Saturday, February 2, 2013

A Ciclovia Pioneer's Story

Gonzalo displaying a book of Ciclovia photos from yesteryear.
In 1982, during a visit to Rio de Janeiro, Gonzalo Medina was struck by that city's policy of shutting a shoreline avenue on Sundays to car traffic for the use of pedestrians and bicyclists.

La Ciclovia today, on Ave. Septima.
When Medina, an official with Bogotá's transit department, returned home, he convinced city officials to try the same experiment on the Circunvular, the avenue running along the city's Eastern Hills. After complaints that the closed road blocked access to a hospital, La Ciclovia was shifted to Ave. Septima.

Then, as now, taking space from motorized traffic for bicycles required convincing.

"Riding a bike was not only in bad taste," recalled Medina, but cyclists were seen "as people who couldn't afford a Renault."

Over the following years, La Ciclovia won supporters and confronted opponents, Medina says, including some who wanted to restrict or even eliminate the institution in order to open roads for cars. La Ciclovia overcame its most recent threat several years ago, when a senator introduced a law to shut down La Ciclovia two hours earlier. The proposal died after many Ciclovia users, as well as city officials including the sitting and previous mayors, expressed their opposition. Over the years, the city has also chopped some segments off of La Ciclovia, usually to make way for infrastructure projects.
The Ciclovía concept didn't begin with Medina's trip to Rio. In the early- and mid-1970s, a student organization named 'El Mitin de la Bicicleta' created a Ciclovia on Avenidas Septima and 13. A 1976 decree formalized the idea was formalized, but it's not clear to me how long it lasted.

Yesteryear's Ciclovia.
Since its humble beginning La Ciclovia has extended to hundreds of kilometers and added cycling courses and mass aerobics practices called La Recrovia.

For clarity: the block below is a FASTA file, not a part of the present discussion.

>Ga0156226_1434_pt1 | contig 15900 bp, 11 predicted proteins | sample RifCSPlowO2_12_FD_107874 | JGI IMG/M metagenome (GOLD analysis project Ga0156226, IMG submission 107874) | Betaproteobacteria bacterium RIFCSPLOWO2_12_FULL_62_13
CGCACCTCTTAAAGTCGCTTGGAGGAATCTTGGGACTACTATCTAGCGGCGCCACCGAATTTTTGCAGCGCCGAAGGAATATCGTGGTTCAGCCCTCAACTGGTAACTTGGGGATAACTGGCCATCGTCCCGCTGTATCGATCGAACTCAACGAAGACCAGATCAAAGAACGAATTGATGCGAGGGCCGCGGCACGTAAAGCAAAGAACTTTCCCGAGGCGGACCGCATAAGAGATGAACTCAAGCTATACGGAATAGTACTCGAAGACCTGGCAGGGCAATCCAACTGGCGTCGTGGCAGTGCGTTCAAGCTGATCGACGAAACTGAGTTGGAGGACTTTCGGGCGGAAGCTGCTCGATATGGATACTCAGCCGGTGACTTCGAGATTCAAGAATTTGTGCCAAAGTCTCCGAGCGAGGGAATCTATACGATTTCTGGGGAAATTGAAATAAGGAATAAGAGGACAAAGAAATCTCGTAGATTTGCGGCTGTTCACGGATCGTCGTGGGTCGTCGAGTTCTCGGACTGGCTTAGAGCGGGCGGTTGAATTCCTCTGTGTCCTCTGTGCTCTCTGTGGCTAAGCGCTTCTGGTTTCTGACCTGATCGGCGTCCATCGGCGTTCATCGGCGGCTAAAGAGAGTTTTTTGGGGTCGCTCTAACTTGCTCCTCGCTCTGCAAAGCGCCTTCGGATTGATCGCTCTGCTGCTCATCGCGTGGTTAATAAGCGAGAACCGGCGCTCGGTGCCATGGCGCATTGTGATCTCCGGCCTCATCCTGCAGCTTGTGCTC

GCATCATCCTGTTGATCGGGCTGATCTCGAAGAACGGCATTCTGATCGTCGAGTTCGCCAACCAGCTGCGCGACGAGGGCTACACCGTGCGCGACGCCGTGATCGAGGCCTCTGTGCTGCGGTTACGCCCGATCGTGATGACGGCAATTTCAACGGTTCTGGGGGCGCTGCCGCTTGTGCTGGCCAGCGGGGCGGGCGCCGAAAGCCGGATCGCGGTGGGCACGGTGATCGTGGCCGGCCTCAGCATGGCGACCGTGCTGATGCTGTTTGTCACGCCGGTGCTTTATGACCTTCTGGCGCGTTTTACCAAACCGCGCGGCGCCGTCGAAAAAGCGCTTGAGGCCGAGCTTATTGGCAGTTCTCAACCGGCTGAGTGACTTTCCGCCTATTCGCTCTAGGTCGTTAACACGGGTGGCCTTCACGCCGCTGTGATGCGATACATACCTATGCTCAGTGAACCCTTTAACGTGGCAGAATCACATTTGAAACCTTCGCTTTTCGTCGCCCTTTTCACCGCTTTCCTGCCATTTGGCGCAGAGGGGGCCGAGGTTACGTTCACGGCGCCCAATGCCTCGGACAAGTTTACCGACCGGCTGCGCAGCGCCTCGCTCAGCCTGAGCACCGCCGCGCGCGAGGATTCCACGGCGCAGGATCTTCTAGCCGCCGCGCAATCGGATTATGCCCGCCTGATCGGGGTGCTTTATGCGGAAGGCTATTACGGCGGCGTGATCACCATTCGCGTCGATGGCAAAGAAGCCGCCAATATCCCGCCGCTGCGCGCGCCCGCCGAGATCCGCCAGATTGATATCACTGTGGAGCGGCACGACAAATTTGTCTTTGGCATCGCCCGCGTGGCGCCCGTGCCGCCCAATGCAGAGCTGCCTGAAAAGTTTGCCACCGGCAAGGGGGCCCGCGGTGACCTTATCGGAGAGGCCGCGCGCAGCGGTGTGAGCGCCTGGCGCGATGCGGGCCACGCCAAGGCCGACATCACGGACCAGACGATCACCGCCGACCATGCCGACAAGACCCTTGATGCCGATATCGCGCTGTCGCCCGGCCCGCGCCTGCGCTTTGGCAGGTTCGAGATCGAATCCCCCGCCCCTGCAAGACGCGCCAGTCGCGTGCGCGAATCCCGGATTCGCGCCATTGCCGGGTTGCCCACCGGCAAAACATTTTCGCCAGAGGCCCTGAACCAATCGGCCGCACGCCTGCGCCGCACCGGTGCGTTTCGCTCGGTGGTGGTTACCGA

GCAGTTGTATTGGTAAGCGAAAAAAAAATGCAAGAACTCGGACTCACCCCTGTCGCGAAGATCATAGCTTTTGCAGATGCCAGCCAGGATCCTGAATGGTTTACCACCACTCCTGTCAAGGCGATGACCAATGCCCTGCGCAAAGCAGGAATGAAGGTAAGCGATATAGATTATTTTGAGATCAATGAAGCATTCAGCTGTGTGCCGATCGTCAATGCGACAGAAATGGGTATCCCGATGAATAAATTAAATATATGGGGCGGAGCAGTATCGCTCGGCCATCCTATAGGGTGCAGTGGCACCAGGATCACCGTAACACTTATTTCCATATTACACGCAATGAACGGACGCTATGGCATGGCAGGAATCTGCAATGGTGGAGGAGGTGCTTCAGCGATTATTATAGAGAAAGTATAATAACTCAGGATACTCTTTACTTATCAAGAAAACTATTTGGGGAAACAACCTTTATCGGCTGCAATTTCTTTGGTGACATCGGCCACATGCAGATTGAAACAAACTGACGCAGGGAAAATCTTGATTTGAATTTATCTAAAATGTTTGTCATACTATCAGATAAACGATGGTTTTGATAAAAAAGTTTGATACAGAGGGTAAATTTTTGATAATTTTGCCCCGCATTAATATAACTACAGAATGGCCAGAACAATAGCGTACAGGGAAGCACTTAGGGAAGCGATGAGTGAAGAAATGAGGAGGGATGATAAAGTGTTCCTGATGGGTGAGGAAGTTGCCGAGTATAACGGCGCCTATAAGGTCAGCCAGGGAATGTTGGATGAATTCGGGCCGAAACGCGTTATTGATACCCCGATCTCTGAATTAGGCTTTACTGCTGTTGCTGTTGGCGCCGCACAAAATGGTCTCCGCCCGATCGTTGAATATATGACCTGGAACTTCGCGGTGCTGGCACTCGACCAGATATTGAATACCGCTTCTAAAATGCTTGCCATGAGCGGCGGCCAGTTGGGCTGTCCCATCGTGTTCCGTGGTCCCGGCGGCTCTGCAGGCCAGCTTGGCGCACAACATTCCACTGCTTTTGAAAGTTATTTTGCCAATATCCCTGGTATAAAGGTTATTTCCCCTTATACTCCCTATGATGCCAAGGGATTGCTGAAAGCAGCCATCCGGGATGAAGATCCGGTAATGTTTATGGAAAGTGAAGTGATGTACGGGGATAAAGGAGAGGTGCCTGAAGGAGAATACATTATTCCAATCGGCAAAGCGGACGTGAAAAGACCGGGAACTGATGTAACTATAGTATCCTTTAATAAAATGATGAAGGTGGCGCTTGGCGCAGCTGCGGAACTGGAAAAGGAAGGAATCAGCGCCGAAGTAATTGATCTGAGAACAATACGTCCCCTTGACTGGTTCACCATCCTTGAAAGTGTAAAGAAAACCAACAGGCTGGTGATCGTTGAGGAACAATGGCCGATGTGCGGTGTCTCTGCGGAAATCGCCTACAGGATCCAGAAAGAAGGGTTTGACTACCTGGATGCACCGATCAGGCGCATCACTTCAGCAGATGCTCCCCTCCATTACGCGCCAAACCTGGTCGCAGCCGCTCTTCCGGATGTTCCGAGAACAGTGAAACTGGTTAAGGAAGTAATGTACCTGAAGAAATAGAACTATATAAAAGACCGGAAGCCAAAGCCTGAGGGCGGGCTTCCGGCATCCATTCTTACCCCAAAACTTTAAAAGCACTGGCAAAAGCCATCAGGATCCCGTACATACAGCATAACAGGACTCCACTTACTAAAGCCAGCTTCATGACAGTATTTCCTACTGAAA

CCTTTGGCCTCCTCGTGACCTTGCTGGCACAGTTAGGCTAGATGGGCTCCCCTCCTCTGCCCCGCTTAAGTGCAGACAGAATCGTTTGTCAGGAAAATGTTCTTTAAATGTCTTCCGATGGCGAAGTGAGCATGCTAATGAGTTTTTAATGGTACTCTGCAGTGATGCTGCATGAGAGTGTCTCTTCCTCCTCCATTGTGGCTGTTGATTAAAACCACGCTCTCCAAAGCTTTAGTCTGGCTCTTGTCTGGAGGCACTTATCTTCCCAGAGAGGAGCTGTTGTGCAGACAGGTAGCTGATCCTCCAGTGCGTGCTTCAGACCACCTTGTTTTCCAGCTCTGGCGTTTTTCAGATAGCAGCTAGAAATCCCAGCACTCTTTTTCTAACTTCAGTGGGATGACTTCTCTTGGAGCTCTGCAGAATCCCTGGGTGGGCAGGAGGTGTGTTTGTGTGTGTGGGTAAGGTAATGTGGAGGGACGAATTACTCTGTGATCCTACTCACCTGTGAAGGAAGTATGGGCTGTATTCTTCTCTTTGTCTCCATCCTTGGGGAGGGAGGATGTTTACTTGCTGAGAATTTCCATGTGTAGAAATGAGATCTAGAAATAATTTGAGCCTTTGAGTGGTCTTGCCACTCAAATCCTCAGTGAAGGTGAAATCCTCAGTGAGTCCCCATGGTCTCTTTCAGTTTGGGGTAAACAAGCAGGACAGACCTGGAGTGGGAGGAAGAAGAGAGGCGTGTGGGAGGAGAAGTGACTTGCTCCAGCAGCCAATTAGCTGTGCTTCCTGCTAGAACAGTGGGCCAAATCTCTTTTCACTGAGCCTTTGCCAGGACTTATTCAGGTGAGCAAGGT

The idea has also expanded across Latin America and into the United States, altho Colombia's version is still the largest and most frequent. There's even an International Network of Ciclovias organization to promote the concept. La Ciclovia, along with the TransMilenio express bus network and the city's bike lane network, once gave Bogotá a reputation for progressiveness and urban ingenuity, altho that image has since faded.

Medina says the biggest improvement to La Ciclovia over the years was Mayor Enrique Peñalosa's addition of the annual Ciclovia Nocturna, or night-time Ciclovia.

But the Ciclovia Nocturna happens only once a year, and part of its route is so packed with pedestrians that you can't ride a bike.

'One less car.' But La Ciclovia has not, unfortunately,
spurred a shift to clean transit for Bogotá.
 More important, it seems to me, is the way that La Ciclovia has grown into an essential Bogotá institution.
Various studies have found that the Ciclovia concept benefits not only participants' health, but also the economy, by saving on medical expenses.

 "I'm proud," Medina says of his work. "It was an important contribution."

 In Havana, Cuba, where Medina's wife works for the Colombian embassy, and where he says biking is risky, he continues pushing for better cycling conditions.

Learning to ride on Plaza Bolivar.
But to get more people pedaling, Medina believes that bikes must change there image from being 'the poor man's vehicle.' In Bogotá, most bicycle commuters are still low income people who ride bikes to save on bus fare. In Colombia's class-conscious culture, the middle class and wealthy want to be seen in cars - even if that means going into debt and spending hours trapped in traffic jams.

"There should be executives on bikes, so that the bike has status," Medina says.

Medina also advocates more space for pedestrians and cyclists, including car-free streets in the historical center.

Those measures would help Bogotá fulfill more of La Ciclovia's potential - to get Bogotanos to use their bikes not only on Sundays, but every day.

By Mike Ceaser, of Bogotá Bike Tours


mauricio forero l said...

What a Cool guy!!! I enjoy the Ciclovia for a number of years before I left Bogota, I would go from My apartment to La Plaza de Bolivar then the Crr septima all the way to 126 st and down to crr 15 ending in Unicentro...It was really an awesome trip. It would be wonderful to have a 24-7 Ciclovia all around the city.


Miguel said...

Yes, he's a great guy. A 24/7 Ciclovia? What a beautiful dream. Instead, we're heading toward 24/7 traffic jams.


Elyssa Pachico said...

Very interesting to learn about the history.